Can you answer me these riddles three?
Do you know what you like, I mean really like, in a roleplaying game? It can be really tricky to pinpoint just what it is that a person enjoys and, of course, it's best not to be too rigid about it. I've had a man who declared himself a proud power gamer who was only after better statistics and never cared much about roleplay, throw himself into a World of Darkness game that, admittedly had plenty of action, but also had plenty of character-defining moments, investigations, and strange horrors to flee. Also, what are the little bits and pieces that you tend to enjoy in a game. Equipment management, commerce, gang warfare, territory expansion, having a real impact on your local community, getting to betray others, working against the other PCs, complex interplay between morally ambiguous courses of actions, morally simply fun and frivolity, lively taverns. Anything really.
Hell, if you're not TOO sure, then it's just as good (some might say better) to just make a point to tell the GM which parts you enjoyed the most. It works like classical conditioning and you're bound to see more like it.
Do you know what your trigger points are for irritation or anger, for better or worse, in house rules, NPCs, and plots? Your trigger points could involve things you don't want to involve in any game, perhaps homophobia or misogyny or child abuse, or it could involve things that you like to attribute to enemies because it'll really get you fired out and keen to kill the villains. My fiance hates hypocrisy, especially self-entitled hypocrisy, and he respects more honest villains, so if I want to push his buttons with a villain, I just make them proudly hypocritical and thinking they're doing the right thing. If I want him to think they're cool, or even admire them, often just having the villain admit to his villainy helps settle him down (obviously it matters what the villain's doing).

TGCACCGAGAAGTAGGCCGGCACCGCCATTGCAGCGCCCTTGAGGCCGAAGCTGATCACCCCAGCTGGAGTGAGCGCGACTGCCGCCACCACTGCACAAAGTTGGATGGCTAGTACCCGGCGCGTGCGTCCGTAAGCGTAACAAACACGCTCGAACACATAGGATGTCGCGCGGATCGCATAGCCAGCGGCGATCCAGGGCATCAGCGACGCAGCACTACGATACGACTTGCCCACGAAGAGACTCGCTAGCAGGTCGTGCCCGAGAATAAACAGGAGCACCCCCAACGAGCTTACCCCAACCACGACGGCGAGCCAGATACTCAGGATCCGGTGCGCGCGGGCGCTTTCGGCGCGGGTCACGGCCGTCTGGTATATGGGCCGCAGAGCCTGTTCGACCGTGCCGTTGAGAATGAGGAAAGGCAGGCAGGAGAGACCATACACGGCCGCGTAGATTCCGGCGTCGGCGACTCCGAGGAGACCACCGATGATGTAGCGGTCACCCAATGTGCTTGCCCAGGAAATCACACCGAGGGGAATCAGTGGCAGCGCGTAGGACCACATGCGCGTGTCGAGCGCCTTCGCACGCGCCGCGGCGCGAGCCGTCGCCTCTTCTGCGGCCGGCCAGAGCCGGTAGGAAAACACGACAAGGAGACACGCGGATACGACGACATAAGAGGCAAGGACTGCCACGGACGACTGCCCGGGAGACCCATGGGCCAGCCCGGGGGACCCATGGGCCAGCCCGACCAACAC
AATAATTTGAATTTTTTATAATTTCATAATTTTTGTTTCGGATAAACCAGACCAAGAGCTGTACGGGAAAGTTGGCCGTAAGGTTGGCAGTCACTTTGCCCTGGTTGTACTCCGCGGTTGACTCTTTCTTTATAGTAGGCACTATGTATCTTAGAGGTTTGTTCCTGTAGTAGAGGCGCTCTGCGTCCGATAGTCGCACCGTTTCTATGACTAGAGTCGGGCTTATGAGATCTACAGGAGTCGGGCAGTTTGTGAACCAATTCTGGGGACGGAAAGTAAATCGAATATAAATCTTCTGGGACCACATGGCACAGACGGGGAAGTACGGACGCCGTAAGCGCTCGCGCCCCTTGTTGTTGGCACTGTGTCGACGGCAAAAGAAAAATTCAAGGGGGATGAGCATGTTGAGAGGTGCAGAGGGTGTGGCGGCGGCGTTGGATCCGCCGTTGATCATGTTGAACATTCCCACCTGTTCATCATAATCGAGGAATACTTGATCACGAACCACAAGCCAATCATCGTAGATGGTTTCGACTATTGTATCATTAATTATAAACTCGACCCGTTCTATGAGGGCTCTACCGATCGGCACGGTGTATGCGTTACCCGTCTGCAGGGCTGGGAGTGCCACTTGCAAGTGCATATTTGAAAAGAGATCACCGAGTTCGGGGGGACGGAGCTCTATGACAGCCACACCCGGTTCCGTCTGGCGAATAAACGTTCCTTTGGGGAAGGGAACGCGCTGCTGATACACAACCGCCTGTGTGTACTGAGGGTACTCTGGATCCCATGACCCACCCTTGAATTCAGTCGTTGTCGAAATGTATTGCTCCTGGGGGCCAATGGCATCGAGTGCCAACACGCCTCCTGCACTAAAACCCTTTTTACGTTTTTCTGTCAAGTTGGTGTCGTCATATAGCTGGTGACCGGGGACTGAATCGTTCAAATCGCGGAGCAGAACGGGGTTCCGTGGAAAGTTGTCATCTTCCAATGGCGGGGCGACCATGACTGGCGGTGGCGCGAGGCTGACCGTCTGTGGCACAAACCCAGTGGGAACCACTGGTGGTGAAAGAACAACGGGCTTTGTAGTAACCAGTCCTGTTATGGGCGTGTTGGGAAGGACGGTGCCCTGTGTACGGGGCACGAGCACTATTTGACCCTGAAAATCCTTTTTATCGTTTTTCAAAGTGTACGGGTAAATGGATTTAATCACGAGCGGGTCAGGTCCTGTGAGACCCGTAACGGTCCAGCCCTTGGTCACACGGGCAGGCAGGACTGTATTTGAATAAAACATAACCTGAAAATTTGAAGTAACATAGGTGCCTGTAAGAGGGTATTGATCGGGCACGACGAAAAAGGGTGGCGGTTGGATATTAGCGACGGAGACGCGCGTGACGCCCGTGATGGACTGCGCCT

Do you know what you enjoy spending the session doing? This one is vital. There's nothing so irritating as a GM then when a player is really not enjoying the game because of a poor choice of character. When the confirmed action hero plays a socialite who hates getting their hands dirty and then gripes that the game is dull. Or when the player, all fired up about an investigative game due to their interest in crime scene investigation, plays a lazy cop always eager to turn a blind eye and then complains they feel unmotivated.
Repeat after me: My character is a protagonist and my lens into the game.
As any good novelist or screen writer will tell you, you shouldn't make your protagonist in a vacuum, or else no matter how much you love the genre, you may well trample all over it. Consider the game, the game world, and what you want to spend your time doing, and then select a character based around that.
Knowing yourself, what you want, what you enjoy, and what you dislike is vital so you can communicate that to the Game Master. Otherwise, don't complain if the game seems to be developing in ways you really don't enjoy.